A poster promoting Israeli-Palestinian peace at an AC Transit bus stop in front of UC Berkeley’s Eshelman Hall has been repeatedly vandalized with anti-Semitic slogans and swastikas, authorities said.
The poster—part of the “Only in Israel” public awareness campaign launched by San Francisco-based BlueStarPR and sponsored by the Jewish Community Federation and Foundation of the Greater East Bay—has a picture of Israeli Arab soccer star Sowan Abbas calling for coexistence among communities. The poster also gives an example of a soccer team consisting of Jews and Arabs training together in the Arab-Israeli town of Sakhnin.
Gabe Weiner, a campus coordinator for the Israel Peace Initiative and a former senator of the Associated Students of the University of California (ASUC), said he first came across the defaced poster a couple of weeks ago.
Pictures taken by Weiner show that the last half of the line “Where in the Middle East Do Jews and Arabs Play Together?” was scratched out and replaced by “Where in the Middle East ‘DO YOU FIND ILLEGAL OCCUPATION’” in bold black letters all over Abbas’ picture.
“It was cleared up and right after that the second case happened,” Weiner said. “I was on my way to an ASUC meeting on Sept. 17 with a few friends and we were watching out for the poster. We didn’t see anything when we walked into the meeting, but when we left around 11 p.m. we saw it had the swastika equated with the Star of David on it. The words Jews and Israel were also crosed out. We were extremeley angry and upset.”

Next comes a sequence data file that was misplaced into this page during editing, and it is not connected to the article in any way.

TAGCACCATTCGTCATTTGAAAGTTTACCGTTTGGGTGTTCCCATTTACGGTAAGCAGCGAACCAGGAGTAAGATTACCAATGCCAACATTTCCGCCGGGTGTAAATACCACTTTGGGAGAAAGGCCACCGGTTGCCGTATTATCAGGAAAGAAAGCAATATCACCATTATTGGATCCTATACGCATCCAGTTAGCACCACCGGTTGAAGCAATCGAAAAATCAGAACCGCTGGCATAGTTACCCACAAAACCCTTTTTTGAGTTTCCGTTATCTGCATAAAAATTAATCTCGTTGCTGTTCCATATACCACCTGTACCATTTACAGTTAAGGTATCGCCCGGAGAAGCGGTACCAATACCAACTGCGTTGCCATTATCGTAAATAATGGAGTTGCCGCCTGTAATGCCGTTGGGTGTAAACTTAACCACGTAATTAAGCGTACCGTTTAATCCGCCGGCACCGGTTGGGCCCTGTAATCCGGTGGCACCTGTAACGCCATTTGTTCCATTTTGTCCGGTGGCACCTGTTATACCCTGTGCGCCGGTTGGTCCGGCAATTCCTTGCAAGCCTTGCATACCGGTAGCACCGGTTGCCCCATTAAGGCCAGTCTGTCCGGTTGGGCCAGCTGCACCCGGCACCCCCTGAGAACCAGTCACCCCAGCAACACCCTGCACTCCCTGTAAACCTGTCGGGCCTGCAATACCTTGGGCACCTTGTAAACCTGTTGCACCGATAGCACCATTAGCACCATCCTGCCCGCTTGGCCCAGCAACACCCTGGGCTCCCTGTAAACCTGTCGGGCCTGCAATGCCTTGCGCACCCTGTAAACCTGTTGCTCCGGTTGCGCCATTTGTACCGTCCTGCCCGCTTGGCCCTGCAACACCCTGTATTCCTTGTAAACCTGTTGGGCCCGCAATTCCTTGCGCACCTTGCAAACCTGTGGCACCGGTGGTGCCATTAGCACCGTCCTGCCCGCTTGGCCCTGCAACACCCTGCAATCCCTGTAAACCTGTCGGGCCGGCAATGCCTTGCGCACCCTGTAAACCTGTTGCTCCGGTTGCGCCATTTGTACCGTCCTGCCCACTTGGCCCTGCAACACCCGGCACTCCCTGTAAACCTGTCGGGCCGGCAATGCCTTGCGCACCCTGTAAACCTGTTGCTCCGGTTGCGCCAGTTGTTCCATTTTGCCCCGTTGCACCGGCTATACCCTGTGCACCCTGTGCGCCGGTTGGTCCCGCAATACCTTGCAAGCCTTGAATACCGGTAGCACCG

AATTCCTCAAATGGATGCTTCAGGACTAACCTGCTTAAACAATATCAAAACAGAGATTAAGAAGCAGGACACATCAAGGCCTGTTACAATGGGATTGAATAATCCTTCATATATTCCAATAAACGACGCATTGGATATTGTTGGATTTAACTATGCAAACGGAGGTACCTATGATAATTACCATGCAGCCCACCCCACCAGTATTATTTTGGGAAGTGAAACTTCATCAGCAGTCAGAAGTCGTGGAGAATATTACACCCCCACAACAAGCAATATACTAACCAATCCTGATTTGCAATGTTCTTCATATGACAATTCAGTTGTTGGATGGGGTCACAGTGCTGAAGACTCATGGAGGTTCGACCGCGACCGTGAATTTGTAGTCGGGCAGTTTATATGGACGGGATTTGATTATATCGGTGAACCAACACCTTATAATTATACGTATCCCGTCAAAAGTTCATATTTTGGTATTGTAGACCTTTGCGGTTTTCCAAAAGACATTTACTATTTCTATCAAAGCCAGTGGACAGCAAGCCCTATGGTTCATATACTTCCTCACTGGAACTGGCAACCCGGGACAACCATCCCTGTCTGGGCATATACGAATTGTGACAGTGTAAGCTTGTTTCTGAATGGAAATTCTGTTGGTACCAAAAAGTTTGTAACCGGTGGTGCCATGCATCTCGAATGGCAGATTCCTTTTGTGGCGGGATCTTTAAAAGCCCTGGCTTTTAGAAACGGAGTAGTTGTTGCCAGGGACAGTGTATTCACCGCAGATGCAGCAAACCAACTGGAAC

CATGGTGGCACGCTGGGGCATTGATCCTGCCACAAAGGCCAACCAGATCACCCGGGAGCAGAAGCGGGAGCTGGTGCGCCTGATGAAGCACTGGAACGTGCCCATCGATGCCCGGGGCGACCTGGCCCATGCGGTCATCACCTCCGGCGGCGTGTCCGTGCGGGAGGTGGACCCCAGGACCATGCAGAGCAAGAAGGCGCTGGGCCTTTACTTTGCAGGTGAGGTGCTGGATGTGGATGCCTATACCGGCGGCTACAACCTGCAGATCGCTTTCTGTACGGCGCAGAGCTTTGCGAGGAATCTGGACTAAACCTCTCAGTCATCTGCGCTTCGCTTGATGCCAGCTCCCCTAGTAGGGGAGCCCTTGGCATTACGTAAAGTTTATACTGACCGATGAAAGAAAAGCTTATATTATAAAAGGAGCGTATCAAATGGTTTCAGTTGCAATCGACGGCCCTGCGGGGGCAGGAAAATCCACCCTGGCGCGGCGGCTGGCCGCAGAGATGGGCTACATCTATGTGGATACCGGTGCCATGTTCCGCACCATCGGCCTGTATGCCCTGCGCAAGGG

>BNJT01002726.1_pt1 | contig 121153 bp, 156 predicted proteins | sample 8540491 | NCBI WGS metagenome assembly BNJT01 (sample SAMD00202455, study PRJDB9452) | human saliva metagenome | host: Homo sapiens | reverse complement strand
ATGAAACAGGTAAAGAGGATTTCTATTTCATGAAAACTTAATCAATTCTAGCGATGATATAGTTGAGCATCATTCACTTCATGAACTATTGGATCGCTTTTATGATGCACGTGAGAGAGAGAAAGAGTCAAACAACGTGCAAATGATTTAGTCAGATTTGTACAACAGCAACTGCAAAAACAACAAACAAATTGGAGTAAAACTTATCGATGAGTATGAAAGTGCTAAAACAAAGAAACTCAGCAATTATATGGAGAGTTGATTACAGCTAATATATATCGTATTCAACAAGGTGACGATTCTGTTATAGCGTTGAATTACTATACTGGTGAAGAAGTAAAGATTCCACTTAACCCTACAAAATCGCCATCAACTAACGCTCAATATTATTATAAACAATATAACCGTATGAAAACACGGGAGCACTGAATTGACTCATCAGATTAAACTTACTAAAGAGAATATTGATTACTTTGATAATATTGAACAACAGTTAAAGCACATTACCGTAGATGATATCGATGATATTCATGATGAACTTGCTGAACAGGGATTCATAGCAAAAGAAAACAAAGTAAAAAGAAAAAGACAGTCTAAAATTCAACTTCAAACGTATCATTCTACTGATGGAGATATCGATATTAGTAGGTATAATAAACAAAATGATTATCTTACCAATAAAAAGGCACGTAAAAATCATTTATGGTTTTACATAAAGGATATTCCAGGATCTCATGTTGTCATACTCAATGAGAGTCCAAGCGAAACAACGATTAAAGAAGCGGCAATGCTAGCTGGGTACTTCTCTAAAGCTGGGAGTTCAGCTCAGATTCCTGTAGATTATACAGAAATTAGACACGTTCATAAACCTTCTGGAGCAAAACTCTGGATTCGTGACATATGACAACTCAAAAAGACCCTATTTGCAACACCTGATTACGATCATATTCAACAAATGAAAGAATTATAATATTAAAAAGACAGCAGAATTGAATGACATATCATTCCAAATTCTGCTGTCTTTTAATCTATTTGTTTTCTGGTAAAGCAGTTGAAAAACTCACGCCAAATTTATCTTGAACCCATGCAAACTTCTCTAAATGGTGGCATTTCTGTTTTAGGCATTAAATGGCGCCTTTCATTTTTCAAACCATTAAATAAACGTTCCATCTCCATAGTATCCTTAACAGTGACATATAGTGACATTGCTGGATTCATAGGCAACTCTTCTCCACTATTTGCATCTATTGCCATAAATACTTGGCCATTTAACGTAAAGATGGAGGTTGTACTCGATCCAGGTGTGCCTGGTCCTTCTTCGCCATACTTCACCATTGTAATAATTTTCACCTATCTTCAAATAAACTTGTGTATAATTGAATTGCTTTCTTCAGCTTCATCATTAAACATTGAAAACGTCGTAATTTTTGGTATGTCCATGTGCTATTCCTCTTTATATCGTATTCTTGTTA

UC Berkeley Chancellor Robert Birgeneau sent out an e-mail Monday to the campus community strongly condemning the vandalism.
“Although this hateful act of vandalism was not on campus property and may not have been perpetrated by our members, it is an act deeply hurtful to our Jewish students, and other members of the Jewish community who may have seen it, in this very busy student precinct,” he said.
A back-to-campus ad by Sears—located across from the BlueStarPR ad—was also tagged with swastikas equated with the Star of David.
Seven “Only in Israel” posters depicting advancements in solar technology and co-existence are displayed at several bus stops around UC Berkeley and can also be viewed at www.BlueStarpr.org, Pini Altman, deputy director of BlueStarPR, said.
“At the end of the day Israel is a very tolerant society,” he said.
“We want people to know that Israel is very progressive when it comes to things like gay rights, women and the environment. When people vilify or demonize Israel, the real facts get lost. If you use anti-Semitic images, you cross the line into racism.”
Riva Gambert, director of the Community Program of the Jewish Community Federation and Foundation of the Greater East Bay, said that although the organization was saddened by the defacing, it was encouraged by Birgeneau’s call for an open and honest dialogue.
“If you cross out the word Jew and put a swastika on a sign it’s pretty clear why people would do that,” said Berkeley Councilmember Kriss Worthington, who represents the neighborhood. “To vandalize someone else’s sign is not free speech. The sad thing is to have had this sort of thing happen in previous years.”
A Jewish fraternity in Berkeley was vandalized several years ago and had the word “kike” and other anti-semitic slogans scrawled outside it, he said.
The Berkeley Hillel was also vandalized a couple of years ago.